James Comey's testimony this morning was noteworthy in a number of ways without itself changing the broader political dynamics surrounding the Trump administration. Comey confirmed a number of specific revelations about his relationship with Trump in public and under oath, implying that he viewed Trump's behavior as quite possibly constituting abuse of power or obstruction of justice. Along the way, he signaled that former national security advisor Michael Flynn is being investigated for potentially lying to the FBI, and hinted opaquely that attorney general Jeff Sessions is sufficiently connected to the issue of Russian electoral sabotage that he properly needed to recuse himself from any Justice Department inquiries into the subject.
Anyone expecting Republican officeholders to begin suggesting based on today's events that Trump may have committed an impeachable offense was undoubtedly disappointed. As I've written before, impeachment is a political—and largely partisan—process, and Republicans simply have no political incentive to pursue it.
At the same time, it was easily apparent this morning how few true fans Trump has within his own party. On this score, what didn't happen at the hearing was as telling as what did. No Republican really offered an endorsement of Trump's behavior; most simply ventured that there might be a less damning explanation for it than the one offered by Comey and repeatedly emphasized that the FBI's counterintelligence investigation had not reached Trump himself. Republicans declined to criticize Comey's own leadership of the FBI, to suggest that he was misrepresenting any facts, or even to explicitly challenge Comey's assertion that he was fired in retribution for his handling of the Russia investigation. Some senators were clearly much more comfortable talking about the Obama administration, Hillary Clinton, or inaccurate stories in the media than the actions of the current president at the heart of Comey's testimony.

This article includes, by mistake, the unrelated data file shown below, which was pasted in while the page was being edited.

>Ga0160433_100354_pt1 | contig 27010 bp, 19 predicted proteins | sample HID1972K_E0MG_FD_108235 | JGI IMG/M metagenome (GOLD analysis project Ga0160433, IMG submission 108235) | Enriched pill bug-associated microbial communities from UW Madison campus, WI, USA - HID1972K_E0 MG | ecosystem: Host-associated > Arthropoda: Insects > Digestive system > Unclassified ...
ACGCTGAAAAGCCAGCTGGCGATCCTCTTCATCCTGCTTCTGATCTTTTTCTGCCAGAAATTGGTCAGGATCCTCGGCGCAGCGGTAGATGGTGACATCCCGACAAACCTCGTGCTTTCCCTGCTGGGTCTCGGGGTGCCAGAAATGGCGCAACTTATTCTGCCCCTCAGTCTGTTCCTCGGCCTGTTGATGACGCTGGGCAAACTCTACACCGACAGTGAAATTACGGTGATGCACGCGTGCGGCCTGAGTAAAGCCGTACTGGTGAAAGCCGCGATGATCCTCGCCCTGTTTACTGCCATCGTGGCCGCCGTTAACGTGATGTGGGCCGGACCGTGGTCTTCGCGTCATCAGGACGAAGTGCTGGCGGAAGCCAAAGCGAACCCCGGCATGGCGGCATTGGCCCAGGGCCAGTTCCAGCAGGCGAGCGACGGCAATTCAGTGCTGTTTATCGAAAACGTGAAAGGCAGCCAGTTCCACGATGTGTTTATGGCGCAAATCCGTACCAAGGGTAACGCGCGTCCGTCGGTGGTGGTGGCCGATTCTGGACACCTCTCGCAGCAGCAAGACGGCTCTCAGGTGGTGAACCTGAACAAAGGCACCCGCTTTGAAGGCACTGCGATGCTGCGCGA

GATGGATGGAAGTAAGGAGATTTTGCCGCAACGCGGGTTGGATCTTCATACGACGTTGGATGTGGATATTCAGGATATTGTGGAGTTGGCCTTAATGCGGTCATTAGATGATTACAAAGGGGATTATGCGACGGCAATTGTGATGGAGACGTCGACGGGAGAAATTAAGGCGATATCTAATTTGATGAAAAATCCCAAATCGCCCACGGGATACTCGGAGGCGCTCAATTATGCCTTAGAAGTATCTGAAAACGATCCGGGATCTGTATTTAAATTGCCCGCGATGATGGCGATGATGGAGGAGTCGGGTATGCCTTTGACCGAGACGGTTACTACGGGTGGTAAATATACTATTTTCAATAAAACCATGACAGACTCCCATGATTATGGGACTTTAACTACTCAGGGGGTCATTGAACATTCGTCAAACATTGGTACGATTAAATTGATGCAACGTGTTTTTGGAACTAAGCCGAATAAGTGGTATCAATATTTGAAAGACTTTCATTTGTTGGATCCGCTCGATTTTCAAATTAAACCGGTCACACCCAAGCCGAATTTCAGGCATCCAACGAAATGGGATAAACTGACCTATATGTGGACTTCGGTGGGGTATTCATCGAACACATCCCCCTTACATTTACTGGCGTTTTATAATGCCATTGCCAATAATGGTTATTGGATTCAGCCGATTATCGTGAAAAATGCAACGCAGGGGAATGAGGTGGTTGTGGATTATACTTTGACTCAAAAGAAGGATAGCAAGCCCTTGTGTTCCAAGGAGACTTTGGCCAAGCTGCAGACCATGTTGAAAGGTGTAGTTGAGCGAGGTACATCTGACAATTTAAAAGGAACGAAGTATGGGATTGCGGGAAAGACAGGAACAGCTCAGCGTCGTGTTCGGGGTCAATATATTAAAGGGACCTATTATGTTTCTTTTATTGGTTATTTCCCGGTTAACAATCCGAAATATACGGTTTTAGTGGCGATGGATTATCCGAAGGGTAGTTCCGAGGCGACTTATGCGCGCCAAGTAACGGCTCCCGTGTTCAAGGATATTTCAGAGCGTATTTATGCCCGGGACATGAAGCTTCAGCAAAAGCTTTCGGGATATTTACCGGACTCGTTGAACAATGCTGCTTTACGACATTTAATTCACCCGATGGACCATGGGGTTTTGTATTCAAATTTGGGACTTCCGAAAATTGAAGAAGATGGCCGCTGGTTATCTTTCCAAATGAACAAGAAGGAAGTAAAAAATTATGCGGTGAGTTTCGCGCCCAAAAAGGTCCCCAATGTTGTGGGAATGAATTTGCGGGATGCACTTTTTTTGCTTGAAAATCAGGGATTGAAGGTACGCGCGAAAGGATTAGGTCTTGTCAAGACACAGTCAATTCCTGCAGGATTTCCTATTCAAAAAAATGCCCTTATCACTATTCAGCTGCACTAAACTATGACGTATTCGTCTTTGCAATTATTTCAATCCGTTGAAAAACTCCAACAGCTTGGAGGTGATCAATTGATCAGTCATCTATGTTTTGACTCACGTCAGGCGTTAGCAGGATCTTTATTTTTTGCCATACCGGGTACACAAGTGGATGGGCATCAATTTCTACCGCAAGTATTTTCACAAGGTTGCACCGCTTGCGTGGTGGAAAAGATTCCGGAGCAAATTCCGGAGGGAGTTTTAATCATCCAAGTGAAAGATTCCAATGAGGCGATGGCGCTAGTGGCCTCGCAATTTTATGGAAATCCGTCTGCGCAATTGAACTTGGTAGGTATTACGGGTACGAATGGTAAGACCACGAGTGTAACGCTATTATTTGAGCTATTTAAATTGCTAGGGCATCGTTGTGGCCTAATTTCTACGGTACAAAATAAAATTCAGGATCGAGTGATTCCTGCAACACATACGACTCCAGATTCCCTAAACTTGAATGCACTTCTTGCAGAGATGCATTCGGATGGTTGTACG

When combined with the pugnacious statement released today by Trump's personal lawyer, the hearing confirmed that the Republican Party's defense of Trump on the Russia issue has split into two different tracks. Many congressional Republicans have adopted the position of conceding, or at least not disputing, Comey's factual claims while offering a more benign interpretation of the evidence—perhaps, as House Speaker Paul Ryan suggested this morning, this is all just a big misunderstanding stemming from Trump's inexperience in government. Their approach differs substantially from Trump's own case, which is built around the accusation that Comey is an outright villain who has intentionally lied under oath and improperly disclosed information to the press.
The first defense is obviously much safer ground than the second for Republican politicians, who hold some respect for Comey and who by now have learned not to lean too heavily on Trump's word about anything. But it will be interesting to see whether Trump is satisfied with their devotion to this version of events, or if he becomes frustrated with the reluctance of his own fellow partisans to publicly trash Comey on his behalf. It also raises the probability that Trump will once again take to Twitter to personally mount his own defense, even though Comey explained today that an ill-advised presidential tweet actually set in motion the appointment of a special prosecutor last month.
To some critics, Comey's account itself provides Congress with sufficient grounds to begin impeachment proceedings. But while it's legally or constitutionally defensible to argue that obstruction of justice can occur regardless of what the underlying crime is (if any), there's no way that the political act of impeachment goes anywhere without a lot more damaging evidence than is now available about what was being covered up. So we end the day with more notable details filled in, but with the central mystery of this entire matter still frustratingly unresolved: why did Trump go to such lengths to protect Michael Flynn? Until this question has a clear answer, impeachment remains a purely hypothetical scenario.